Can a papal flag be displayed in the church sanctuary?

I am participating as a sponser in our parishes RCIA class. Recently we toured a very old Catholic Church with the guidence of the local Priest. In the sanctuary an American flag was displayed on the left side and the Papal flag on the right side. After classs that evening our instructor told us that it was improper to dispay the Papal flag unless the Pope was planning a visit. I have searched the web and have found much about the Papal flag but could not find any strict rules about diplaying it. I asked our instructor where she got her information and she said from a Priest. Is our instructor correct or misinformed?

“There are no rubrics which mandate flying or posting a papal flag in church. Like most flags, they symbolize a country/national identity. The papal flag is actually the symbol of the Vatican City state/country. The pope has a special coat of arms which symbolizes his “theme” or “motto.” These are two different “logos” for two different purposes. In 1825, when much of what we call today as Italy comprised the Papal States, this flag was introduced to symbolize the country/state. In 1929, when the nation of Vatican City was established, this flag was kept to represent the political entity, the government, rather than the Catholic church itself. Its use is governed by the same principles as the flag of any other nation.” For more information - click here.

[Special thanks for this answer go to Thomas Wlebers, “The American Flag in Church?” Rite Magazine, July 2002 Chicago: Liturgy Training Publications, pp. 4-7.]
Click here. for source.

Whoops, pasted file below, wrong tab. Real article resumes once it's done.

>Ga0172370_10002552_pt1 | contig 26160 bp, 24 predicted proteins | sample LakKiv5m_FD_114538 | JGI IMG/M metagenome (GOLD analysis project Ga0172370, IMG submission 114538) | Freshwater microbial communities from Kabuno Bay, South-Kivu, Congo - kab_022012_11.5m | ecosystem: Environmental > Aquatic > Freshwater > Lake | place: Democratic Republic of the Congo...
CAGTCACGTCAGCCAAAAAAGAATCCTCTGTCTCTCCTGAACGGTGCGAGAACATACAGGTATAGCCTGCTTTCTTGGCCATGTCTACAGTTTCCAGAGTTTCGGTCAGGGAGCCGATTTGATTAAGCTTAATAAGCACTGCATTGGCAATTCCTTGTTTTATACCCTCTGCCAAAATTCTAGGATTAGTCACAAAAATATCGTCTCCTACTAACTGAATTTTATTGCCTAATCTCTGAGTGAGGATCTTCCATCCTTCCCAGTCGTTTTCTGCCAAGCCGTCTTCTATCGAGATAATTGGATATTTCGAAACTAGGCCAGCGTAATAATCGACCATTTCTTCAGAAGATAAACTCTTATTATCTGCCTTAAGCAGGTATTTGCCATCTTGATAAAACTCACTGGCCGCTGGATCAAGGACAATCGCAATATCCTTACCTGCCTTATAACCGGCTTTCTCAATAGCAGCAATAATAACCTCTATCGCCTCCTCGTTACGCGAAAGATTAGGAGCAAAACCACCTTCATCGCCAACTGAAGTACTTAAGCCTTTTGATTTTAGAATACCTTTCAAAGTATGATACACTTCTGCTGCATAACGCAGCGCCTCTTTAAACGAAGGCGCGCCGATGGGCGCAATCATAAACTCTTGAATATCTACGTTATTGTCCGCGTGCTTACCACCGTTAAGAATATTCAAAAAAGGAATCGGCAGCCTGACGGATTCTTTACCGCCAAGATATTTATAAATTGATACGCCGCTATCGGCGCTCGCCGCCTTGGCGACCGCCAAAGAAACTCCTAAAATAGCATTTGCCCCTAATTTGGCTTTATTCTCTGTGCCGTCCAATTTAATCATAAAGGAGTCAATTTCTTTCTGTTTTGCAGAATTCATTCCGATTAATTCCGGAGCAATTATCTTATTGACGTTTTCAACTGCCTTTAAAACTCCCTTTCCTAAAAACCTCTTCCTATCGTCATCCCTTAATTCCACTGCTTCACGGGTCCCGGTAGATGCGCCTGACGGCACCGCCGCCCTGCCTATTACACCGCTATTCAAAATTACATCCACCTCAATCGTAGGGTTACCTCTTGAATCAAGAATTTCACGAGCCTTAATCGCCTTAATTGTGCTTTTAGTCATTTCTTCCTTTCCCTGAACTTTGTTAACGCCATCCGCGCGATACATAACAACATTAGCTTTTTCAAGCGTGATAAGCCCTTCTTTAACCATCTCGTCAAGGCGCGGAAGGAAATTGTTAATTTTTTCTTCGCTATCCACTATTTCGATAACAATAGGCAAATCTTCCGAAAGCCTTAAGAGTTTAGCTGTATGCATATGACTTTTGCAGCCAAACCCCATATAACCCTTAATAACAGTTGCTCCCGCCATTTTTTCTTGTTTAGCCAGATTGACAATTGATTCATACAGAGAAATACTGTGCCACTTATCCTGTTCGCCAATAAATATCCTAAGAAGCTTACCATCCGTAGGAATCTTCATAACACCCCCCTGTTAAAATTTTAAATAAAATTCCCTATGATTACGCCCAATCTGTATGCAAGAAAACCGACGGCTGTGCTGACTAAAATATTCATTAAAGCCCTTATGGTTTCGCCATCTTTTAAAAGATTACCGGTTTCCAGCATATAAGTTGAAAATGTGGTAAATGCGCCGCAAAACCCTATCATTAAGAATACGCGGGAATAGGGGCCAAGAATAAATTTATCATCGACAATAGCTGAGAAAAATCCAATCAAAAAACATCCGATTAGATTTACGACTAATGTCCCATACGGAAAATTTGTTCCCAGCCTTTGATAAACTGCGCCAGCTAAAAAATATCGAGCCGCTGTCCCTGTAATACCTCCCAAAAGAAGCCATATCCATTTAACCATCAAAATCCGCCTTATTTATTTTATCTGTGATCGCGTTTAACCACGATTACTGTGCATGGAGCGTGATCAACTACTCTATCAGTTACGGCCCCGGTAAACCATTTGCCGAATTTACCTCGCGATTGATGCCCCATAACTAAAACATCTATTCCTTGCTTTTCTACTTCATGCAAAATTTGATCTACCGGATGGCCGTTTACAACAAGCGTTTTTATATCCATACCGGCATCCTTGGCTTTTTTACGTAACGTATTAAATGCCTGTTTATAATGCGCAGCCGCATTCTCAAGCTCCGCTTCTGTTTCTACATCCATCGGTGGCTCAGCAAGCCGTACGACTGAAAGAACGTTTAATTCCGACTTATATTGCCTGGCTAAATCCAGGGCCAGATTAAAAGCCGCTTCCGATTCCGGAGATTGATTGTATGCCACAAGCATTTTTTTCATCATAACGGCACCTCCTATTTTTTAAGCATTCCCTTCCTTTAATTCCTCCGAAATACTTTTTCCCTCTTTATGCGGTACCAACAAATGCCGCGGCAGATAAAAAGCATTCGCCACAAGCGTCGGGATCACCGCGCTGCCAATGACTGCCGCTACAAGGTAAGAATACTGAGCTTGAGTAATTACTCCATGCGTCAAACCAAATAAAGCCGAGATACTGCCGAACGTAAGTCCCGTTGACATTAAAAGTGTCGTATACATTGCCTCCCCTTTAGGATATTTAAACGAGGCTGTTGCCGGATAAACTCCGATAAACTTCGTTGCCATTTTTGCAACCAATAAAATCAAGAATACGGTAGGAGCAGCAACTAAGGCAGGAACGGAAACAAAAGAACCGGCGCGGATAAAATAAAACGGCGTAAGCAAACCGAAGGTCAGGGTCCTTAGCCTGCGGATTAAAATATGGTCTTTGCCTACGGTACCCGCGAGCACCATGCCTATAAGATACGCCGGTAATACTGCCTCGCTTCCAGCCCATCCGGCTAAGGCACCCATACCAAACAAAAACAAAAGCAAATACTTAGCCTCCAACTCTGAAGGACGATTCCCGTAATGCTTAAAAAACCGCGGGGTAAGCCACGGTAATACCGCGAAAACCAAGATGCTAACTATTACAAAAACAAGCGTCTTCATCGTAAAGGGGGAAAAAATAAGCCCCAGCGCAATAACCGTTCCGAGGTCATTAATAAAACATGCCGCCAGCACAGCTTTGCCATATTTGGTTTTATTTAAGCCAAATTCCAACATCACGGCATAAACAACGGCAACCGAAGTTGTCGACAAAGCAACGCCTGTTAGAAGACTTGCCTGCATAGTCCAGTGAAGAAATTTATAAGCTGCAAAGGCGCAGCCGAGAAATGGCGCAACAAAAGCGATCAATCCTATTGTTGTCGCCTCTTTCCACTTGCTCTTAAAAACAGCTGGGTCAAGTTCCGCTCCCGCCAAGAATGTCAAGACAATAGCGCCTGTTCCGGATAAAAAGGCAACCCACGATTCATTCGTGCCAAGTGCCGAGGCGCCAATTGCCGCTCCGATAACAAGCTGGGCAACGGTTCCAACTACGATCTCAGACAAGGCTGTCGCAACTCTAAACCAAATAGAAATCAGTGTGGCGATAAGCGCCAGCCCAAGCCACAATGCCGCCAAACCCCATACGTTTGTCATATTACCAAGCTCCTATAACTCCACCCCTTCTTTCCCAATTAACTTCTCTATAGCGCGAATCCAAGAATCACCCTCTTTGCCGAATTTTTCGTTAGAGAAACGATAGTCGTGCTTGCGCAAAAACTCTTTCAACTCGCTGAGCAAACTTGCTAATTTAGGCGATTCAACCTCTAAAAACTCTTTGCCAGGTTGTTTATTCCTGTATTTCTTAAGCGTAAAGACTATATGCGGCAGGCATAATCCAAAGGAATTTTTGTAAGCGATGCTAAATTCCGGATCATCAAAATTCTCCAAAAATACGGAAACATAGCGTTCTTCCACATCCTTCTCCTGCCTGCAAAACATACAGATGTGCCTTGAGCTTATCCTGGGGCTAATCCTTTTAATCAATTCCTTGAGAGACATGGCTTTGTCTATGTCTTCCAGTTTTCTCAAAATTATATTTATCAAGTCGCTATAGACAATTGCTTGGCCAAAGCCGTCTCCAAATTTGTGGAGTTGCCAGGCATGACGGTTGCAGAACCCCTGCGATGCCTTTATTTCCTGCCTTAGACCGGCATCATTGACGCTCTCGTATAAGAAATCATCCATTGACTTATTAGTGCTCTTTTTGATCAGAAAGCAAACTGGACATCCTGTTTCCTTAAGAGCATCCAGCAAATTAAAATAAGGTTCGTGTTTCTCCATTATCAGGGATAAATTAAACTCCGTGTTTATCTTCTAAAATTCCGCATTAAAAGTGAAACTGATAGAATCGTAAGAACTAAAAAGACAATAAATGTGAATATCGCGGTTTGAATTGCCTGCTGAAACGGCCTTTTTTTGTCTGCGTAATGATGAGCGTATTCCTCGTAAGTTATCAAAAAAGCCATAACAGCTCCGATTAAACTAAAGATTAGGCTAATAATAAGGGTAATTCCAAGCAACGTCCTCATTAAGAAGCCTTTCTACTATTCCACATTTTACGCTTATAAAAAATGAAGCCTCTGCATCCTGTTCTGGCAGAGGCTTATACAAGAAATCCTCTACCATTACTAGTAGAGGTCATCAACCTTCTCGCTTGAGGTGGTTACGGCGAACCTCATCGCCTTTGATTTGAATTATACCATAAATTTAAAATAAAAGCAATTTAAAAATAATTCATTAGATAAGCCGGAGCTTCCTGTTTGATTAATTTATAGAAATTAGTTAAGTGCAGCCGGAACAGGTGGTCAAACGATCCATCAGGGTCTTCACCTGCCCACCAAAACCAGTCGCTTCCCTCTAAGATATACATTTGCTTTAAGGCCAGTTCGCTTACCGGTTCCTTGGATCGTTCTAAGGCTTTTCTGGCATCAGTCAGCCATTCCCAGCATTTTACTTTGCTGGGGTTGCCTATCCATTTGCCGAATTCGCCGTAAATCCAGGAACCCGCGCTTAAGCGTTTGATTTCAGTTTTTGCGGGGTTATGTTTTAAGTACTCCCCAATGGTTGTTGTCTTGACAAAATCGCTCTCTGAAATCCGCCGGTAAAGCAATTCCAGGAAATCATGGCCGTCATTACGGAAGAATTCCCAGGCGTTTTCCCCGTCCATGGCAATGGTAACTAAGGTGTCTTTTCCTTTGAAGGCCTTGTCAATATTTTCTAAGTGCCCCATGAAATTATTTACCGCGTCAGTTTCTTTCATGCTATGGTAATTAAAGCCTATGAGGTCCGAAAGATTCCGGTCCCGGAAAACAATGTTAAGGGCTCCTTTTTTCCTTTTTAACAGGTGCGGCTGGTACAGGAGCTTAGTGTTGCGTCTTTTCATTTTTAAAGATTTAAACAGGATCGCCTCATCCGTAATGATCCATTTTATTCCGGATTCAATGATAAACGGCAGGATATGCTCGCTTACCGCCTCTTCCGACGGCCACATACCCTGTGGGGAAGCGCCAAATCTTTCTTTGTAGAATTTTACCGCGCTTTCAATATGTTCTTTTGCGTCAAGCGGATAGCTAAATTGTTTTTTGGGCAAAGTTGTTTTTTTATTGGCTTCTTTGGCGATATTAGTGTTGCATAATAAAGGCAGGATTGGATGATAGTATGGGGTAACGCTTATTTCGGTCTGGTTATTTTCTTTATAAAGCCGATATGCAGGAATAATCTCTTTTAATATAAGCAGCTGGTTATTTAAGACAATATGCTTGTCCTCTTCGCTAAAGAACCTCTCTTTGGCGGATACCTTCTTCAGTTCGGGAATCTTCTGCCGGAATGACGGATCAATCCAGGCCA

Date: 2001-09-26

U.S. Bishops´ Document on Display of Flags in Church

WASHINGTON, D.C., SEPT. 26, 2001 ( American flags displayed in Catholic churches should be outside the sanctuary, a U.S. bishops´ committee suggests. But the ultimate decision on placement of flags rests with the local bishop, or, if he chooses, the pastors.

So says the U.S. bishops´ Committee on the Liturgy, which published this statement about the display of flags.

The Display of Flags
in Roman Catholic Churches
in the United States of America

Surprisingly to many, there are no regulations of any kind governing the display of flags in Roman Catholic Churches. Neither the Code of Canon law, nor the liturgical books of the Roman rite comment on this practice. As a result, the question of whether and how to display the American flag in a Catholic Church is left up to the judgment of the diocesan bishop, who in turn often delegates this to the discretion of the pastor.

The origin of the display of the American flag in many parishes in the United States appears [to] have its origins in the offering of prayers for those who served during the Second World War (1941-1945). At that time, many bishops and pastors provided a book of remembrance near the American flag, requesting prayers for loved ones – especially those serving their country in the armed forces – as a way of keeping before the attention of the faithful the needs of military families. This practice has since been confirmed in many places during the Korean, Viet Nam and Iraqi conflicts.

The Bishops´ Committee on the Liturgy has in the past encouraged pastors not to place the flag within the sanctuary itself, in order to reserve that space for the altar, the ambo, the presidential chair and the tabernacle. Instead, the suggestion has been made that the American flag be placed outside the sanctuary, or in the vestibule of the Church together with a book of prayer requests. It remains, however, for the diocesan bishop to determine regulations in this matter."
(Note: This also applies to a papal flag)

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